Hopewell Rugoho-Chin’ono is a documentary film maker and international journalist. He was the ITV News Africa Field Producer from 2008 to 2015 and The New York Times ZIMBABWE foreign correspondent from 2015 to 2017.
Hopewell trained as a journalist at the Zimbabwean Institute of Mass Communications before getting his first post graduate Master of Arts degree in International Journalist from City University’s Journalism school in London, England.
After graduating from City University, he worked with the BBC World Service as a freelance radio producer. In 2003 he returned to his native Zimbabwe to work for the BBC as a freelance correspondent.
Unfortunately the Zimbabwean Government refused to accredit him as a journalist unless he worked with a pro-government media house, he refused.
He won a British Government Chevening scholarship in 2006 to read film at Brunel University, where he obtained a Master of Arts degree in Documentary Practice in 2007
He returned to Zimbabwe in 2007 and made a documentary film called Pain in My Heart. Pain in my Heart won the 2008 CNN African Journalist of the year award
After making Pain in My Heart he set up Television International in Zimbabwe, a production house that produced news for ITN and South Africa’s e.tv. He has also worked with CNN International as a field producer on special assignments and produced for Sky News, BBC Newsnight and Ireland’s RTE.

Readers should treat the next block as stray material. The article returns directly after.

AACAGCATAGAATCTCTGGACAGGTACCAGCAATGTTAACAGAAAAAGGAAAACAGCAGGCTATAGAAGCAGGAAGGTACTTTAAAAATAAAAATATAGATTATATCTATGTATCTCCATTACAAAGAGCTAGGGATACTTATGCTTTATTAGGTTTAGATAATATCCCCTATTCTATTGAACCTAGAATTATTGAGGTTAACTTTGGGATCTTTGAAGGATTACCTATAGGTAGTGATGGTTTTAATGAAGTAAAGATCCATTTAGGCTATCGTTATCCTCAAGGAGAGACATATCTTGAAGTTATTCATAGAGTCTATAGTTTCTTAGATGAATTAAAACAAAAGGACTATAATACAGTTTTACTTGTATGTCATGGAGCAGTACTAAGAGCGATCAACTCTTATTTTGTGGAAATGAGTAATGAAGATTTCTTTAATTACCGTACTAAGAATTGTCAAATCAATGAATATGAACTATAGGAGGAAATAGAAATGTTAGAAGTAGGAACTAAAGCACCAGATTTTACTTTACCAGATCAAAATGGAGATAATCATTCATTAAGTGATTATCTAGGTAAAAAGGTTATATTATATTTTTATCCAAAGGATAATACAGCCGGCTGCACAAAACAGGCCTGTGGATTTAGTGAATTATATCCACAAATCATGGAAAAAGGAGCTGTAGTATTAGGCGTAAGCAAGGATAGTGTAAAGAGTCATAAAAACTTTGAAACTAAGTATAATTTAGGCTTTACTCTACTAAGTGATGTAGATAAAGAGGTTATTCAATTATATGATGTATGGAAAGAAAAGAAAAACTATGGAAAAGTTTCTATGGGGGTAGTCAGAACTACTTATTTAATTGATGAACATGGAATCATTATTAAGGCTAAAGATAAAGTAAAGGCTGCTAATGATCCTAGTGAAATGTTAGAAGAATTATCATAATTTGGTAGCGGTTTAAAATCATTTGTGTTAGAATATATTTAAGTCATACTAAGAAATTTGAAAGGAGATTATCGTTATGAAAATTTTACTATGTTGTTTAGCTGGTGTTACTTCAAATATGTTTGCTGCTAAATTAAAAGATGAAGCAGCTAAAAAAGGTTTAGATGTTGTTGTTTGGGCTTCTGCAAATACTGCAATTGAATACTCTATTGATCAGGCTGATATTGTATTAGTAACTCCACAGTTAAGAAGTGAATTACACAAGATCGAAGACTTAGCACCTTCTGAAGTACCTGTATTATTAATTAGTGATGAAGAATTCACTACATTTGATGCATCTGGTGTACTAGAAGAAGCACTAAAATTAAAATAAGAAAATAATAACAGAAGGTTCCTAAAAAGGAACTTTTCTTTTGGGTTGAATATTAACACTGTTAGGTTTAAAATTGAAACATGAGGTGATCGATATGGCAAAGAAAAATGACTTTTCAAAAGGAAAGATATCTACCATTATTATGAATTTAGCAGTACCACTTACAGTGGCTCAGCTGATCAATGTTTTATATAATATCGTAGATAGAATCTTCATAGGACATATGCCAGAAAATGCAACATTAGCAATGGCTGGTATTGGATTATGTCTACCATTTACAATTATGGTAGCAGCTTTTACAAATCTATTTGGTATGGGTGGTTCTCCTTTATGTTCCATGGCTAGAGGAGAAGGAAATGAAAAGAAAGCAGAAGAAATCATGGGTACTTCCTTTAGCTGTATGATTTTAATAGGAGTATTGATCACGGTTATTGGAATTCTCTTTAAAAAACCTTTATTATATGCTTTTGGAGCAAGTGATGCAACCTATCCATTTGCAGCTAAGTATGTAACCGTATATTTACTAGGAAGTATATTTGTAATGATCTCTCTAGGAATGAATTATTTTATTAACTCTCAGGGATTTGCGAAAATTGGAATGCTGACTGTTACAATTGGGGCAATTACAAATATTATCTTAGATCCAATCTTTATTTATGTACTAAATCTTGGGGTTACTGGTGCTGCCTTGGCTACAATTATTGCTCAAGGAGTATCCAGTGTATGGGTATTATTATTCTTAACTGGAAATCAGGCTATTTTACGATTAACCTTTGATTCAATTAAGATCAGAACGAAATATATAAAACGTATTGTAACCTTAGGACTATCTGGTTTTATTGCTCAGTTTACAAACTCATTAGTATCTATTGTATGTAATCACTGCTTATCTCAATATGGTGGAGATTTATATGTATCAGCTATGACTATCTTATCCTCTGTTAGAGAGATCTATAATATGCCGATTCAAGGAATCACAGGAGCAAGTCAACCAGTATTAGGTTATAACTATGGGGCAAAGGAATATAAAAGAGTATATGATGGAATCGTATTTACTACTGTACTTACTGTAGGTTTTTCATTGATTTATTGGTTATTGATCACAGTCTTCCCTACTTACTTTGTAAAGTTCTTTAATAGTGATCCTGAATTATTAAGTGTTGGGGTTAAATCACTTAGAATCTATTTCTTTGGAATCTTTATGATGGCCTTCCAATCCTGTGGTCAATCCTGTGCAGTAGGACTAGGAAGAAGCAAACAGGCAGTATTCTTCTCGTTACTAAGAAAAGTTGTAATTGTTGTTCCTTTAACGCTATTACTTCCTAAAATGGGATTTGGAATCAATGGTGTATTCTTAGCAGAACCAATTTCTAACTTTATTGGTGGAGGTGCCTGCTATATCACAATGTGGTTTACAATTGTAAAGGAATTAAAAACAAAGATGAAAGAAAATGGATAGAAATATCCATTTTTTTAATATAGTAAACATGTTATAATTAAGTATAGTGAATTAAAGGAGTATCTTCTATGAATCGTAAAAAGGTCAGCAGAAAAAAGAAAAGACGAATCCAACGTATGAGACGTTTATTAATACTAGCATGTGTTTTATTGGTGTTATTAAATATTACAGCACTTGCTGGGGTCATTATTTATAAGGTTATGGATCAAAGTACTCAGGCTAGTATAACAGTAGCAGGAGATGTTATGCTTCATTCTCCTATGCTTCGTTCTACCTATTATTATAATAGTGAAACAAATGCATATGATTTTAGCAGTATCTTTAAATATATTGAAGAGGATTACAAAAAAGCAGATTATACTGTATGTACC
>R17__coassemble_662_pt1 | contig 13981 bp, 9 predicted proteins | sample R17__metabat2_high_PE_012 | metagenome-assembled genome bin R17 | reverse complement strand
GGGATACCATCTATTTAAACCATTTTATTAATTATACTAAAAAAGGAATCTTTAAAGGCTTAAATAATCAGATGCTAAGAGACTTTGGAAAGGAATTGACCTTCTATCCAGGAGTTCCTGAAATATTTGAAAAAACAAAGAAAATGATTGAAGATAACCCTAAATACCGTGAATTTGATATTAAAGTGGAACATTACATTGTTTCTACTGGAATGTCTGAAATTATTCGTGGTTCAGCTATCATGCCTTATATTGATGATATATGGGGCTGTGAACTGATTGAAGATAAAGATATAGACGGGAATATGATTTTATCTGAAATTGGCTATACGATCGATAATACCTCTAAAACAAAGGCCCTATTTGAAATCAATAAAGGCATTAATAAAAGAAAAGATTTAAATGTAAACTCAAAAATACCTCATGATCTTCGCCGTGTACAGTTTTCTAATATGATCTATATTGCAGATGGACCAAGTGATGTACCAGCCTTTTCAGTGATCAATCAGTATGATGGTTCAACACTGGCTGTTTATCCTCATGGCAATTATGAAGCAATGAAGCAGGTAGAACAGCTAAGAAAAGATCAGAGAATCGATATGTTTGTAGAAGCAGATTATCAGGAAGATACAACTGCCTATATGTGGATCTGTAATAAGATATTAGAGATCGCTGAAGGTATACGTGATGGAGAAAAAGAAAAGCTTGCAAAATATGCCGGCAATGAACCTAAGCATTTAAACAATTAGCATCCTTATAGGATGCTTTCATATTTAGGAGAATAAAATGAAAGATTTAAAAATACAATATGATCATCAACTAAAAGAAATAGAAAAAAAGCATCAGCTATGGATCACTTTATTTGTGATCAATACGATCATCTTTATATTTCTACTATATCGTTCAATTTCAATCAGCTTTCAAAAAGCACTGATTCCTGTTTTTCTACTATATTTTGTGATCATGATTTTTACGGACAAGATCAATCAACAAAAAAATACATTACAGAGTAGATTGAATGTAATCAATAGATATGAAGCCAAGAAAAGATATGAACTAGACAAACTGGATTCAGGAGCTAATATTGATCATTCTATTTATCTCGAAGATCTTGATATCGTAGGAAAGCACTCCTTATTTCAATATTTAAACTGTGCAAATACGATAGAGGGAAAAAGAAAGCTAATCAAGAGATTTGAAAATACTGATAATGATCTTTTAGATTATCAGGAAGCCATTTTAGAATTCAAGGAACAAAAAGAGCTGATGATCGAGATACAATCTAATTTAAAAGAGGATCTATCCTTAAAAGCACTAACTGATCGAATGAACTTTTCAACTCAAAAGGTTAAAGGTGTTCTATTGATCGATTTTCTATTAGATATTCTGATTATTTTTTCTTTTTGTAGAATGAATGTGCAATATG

In 2008 he went to the University of Oxford’s Saïd Business School where he was awarded The Tutu Fellowship in African Leadership. Hopewell is also a Nieman Fellow at Harvard University, the third Zimbabwean journalist of only three to have won the most prestigious Fellowship in journalism in 2009. In 2009 he was the winner of the US Aid Communication award in Zimbabwe for his HIV and Aids Reporting. In 2010 he was nominated for a Rory Peck television award for his documentary film A Violent Response
He worked as South Africa’s eNCA foreign correspondent and producer in Zimbabwe from February 2008 to April 2014. He is a multi-skilled television journalist who does Correspondence, Producing, Camera and Editing work.
He has left journalism to return to documentary filmmaking. He directed the only mental health film made in Africa, the award winning State of Mind, a film looking at Zimbabwe’s mental illness epidemic.
In 2020, Hopewell reported on alleged Covid-19 procurement fraud within the health ministry, which led to the arrest and sacking of Health Minister Obadiah Moyo. It was President Emmerson Mnangagwa who fired Obadiah in July for “inappropriate conduct” over the $60 million medicines supply scandal.
On July 20, 2020, Hopewell was arrested and charged with inciting public violence. The US embassy called Hopewell’s arrest “deeply concerning”, while his lawyer called it “an abduction” and Amnesty accused Zimbabwean authorities of “misusing the criminal justice system to persecute journalists and activists